Pale Divine: St. Louis’ biggest band

“[Pale Divine singer Michael Schaerer’s] life didn’t turn out the way fans expected, but chances are neither did theirs.” Perhaps nothing sums up Pale Divine, St. Louis’ biggest band in 1991, better than that line from the December 21, 2008 issue of the St. Louis Post-Dispatch.

In the early 1990s, Michael Schaerer was the frontman for Pale Divine, the biggest band in St. Louis. They played sold-out shows on Laclede’s Landing, they had a record deal with Atlantic Records, and the radio stations even played some of their stuff sometimes. And then they broke up before they could finish a second album. For years, Schearer got gigs playing cover tunes, though he’s raised his profile in recent times. His bandmate, guitarist Richard Fortus, is in Guns ‘n Roses. But maybe I’m getting ahead of myself.

Before Pale Divine: The Eyes

Pale Divine formed in 1984 as The Eyes, featuring Michael Schaerer on vocals, Richard Fortus on guitar, Greg Miller on drums, and Steve Hanock on bass. Eventually Dan Angenend defected from another band to take over on bass. They played local clubs like Kennedy’s and Mississippi Nights on the riverfront, and Off Broadway. In time, they were crossing the state, playing Columbia and Kansas City as well.

In 1990, The Eyes landed a record deal with Atlantic. They changed their name to Pale Divine, as another group was using the name. They recorded their debut album, Straight to Goodbye, in October 1990. But Atlantic didn’t promote the CD, and didn’t help them tour. It didn’t help that Straight to Goodbye debuted within a few weeks of Nirvana’s Nevermind. Pale Divine solved one problem by switching to sister label Atco, which suddenly allowed them to tour.

There was still that matter of trying to sell records in the shadow of the Nirvana juggernaut. The CD wasn’t bad, but it was more polished than the band sounded live. If it had come out a bit earlier or later and had a bit more edge on it, it might have fared better. The single, “My Addiction,” holds up well and deserved to do better.

“I had a lot of false expectations. I thought that getting signed was the big hurdle and once we got over it, then everything would work out,” Dan Angenend said in 1996. “Looking back, getting signed was the easy part of what became a very difficult process. I don’t think we knew what we should have been doing. They didn’t ask us to do anything, but we didn’t ask what we could do to help out.”

Touring with the Psychedelic Furs

Pale Divine St. Louis
Pale Divine was St. Louis’ biggest local band for several years in the late 1980s and early 1990s. But when they went national, their debut CD on Atlantic became cutout bin fodder all too quickly.

In 1992, they landed the opening billing for the Psychedelic Furs, one of their influences. This got them some much-needed exposure, but at that point, Fortus and Schaerer weren’t getting along well.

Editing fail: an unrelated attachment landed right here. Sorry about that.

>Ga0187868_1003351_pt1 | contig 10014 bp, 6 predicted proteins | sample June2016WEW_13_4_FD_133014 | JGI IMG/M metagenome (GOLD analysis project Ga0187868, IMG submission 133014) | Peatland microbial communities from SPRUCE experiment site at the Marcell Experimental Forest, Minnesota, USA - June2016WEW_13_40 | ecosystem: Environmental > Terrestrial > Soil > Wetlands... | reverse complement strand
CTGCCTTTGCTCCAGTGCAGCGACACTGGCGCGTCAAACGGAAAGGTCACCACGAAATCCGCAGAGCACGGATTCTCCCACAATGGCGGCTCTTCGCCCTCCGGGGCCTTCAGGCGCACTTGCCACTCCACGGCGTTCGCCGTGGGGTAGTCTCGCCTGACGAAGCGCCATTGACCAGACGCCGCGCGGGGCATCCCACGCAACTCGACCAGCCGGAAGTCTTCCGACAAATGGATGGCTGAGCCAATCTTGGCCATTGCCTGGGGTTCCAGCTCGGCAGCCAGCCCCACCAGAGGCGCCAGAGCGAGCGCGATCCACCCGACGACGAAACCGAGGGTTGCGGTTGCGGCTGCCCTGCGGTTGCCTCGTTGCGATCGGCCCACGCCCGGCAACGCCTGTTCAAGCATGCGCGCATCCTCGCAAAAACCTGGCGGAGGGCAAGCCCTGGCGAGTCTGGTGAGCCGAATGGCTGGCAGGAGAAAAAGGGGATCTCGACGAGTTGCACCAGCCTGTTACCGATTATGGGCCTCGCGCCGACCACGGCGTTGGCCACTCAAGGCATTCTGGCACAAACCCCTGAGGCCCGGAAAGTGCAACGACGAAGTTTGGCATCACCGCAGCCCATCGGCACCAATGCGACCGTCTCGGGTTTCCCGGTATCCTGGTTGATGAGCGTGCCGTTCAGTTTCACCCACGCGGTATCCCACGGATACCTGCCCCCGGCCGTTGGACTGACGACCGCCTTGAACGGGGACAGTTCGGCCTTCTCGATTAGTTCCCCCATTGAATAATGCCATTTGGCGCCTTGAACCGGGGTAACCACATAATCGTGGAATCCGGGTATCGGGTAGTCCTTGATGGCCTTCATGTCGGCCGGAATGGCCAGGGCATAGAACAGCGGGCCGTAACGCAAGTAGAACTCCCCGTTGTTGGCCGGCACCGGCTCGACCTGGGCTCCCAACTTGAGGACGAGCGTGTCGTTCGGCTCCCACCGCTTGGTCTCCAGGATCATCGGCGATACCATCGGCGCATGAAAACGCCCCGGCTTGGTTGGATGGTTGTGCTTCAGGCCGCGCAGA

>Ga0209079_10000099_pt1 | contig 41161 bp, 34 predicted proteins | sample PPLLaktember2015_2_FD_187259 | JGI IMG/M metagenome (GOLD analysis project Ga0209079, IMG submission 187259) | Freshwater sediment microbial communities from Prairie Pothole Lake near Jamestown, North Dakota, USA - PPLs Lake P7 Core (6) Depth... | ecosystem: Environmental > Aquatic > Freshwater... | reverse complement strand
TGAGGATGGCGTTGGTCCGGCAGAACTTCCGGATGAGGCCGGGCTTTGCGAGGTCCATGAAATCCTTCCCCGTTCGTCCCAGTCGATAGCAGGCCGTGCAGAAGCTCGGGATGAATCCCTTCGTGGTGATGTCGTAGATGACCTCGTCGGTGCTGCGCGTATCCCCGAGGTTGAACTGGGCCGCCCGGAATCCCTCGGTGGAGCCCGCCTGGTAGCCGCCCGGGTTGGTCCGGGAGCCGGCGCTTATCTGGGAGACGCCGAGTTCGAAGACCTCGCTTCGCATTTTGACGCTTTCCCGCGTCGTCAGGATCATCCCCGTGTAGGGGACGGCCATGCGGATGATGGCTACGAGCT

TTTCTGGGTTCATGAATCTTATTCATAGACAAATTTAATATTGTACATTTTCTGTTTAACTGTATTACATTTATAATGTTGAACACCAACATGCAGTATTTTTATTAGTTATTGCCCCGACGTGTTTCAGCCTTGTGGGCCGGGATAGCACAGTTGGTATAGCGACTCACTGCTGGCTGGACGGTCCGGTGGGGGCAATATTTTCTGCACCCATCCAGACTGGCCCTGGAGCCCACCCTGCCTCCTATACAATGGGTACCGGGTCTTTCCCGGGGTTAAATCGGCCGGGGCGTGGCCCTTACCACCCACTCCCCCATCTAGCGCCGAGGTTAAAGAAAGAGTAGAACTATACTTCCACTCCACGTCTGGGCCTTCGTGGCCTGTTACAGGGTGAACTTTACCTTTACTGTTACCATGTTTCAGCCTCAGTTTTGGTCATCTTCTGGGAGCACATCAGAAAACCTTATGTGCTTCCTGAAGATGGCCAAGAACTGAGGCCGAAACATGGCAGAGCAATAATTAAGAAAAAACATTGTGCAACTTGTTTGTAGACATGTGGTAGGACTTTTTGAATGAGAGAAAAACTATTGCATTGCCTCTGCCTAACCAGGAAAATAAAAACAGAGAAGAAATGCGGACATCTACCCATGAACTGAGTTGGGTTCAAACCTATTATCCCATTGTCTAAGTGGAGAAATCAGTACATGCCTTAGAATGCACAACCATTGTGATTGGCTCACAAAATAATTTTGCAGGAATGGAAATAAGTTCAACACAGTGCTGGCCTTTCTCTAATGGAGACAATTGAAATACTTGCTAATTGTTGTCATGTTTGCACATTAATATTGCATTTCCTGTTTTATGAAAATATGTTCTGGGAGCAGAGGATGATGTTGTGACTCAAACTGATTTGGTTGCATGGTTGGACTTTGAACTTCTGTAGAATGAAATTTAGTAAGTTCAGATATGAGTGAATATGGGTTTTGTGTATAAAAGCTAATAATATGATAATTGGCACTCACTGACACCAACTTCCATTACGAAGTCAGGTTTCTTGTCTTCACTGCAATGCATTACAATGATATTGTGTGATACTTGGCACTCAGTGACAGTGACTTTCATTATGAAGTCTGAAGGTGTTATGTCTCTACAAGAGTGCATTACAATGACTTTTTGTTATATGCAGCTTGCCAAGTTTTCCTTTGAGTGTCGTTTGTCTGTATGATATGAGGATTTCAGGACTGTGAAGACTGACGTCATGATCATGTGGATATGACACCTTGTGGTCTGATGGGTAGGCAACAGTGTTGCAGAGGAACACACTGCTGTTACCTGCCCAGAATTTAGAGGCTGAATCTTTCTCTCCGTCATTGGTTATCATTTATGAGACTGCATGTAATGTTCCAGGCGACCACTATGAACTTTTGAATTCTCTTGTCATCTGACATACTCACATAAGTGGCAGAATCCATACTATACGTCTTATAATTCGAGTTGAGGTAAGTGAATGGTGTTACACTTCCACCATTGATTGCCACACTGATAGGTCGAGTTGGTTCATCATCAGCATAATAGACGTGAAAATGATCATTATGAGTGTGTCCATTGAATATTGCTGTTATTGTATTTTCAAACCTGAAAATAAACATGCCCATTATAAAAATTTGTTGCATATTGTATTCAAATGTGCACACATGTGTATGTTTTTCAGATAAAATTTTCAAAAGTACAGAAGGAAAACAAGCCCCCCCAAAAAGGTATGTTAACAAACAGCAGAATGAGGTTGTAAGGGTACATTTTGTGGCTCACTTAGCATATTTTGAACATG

Their efforts to record a second album at Atco went poorly, and they asked to be released. Atco complied.

As luck would have it, the Furs weren’t getting along too well either. Richard Butler from the Furs and Richard Fortus from Pale Divine ended up forming a short-lived act called Love Spit Love. They had a minor hit called “Am I Wrong?” that was at least as popular as anything Pale Divine ever released. They also recorded the theme song to the TV series Charmed.

It was nice to see Fortus gain success. It would have been nicer if it had been all four St. Louisans.

Straight to goodbye. Or not.

Accounts of what happened next vary, and frankly, some of them are wrong. Contrary to what some stories imply or flat-out say, Pale Divine didn’t break up in 1992 when Love Spit Love formed. Pale Divine came home to St. Louis without Fortus and toured the local circuit until 1994. I saw them play Kennedy’s on Laclede’s Landing in late 1992 or early 1993, and I don’t know his name, but it was someone other than Rich Fortus on guitar.

Pale Divine had a tradition in the early 1990s, along with The Urge and Unconscious, of playing shows over the Thanksgiving and Christmas holidays. They may be remembered for those holiday shows more than they are for being the local band who almost made it.

The farewell show was, as best I can tell, February 25, 1994 at Mississippi Nights. Soon after, drummer Greg Miller joined Suave Octopus, another St. Louis-area band.

In college, I know some people a few years older than me really missed the band and hated how it all went down. I’m seven years younger than any of Pale Divine’s members, so I missed the band’s rise.

Reconciliation

Schaerer and his bandmates didn’t get along well or work well together for a long time, not just in the end. Later in life, he was diagnosed with attention deficit disorder and received treatment. It transformed him, and he was able to reconcile with his old bandmates. Richard Fortus went on to have a successful career, touring with various acts including Enrique Iglesias and Thin Lizzy, before he ended up in Guns n’ Roses.

Pale Divine played reunion shows in 2008, 2009, and 2013.

In 2017, when Guns n’ Roses returned to St. Louis for the first time since the controversial Axl Rose riot in 1991, Fortus wore a Kennedy’s t-shirt on stage. On the night of the riot, Fortus and Pale Divine were playing a gig on the Landing.

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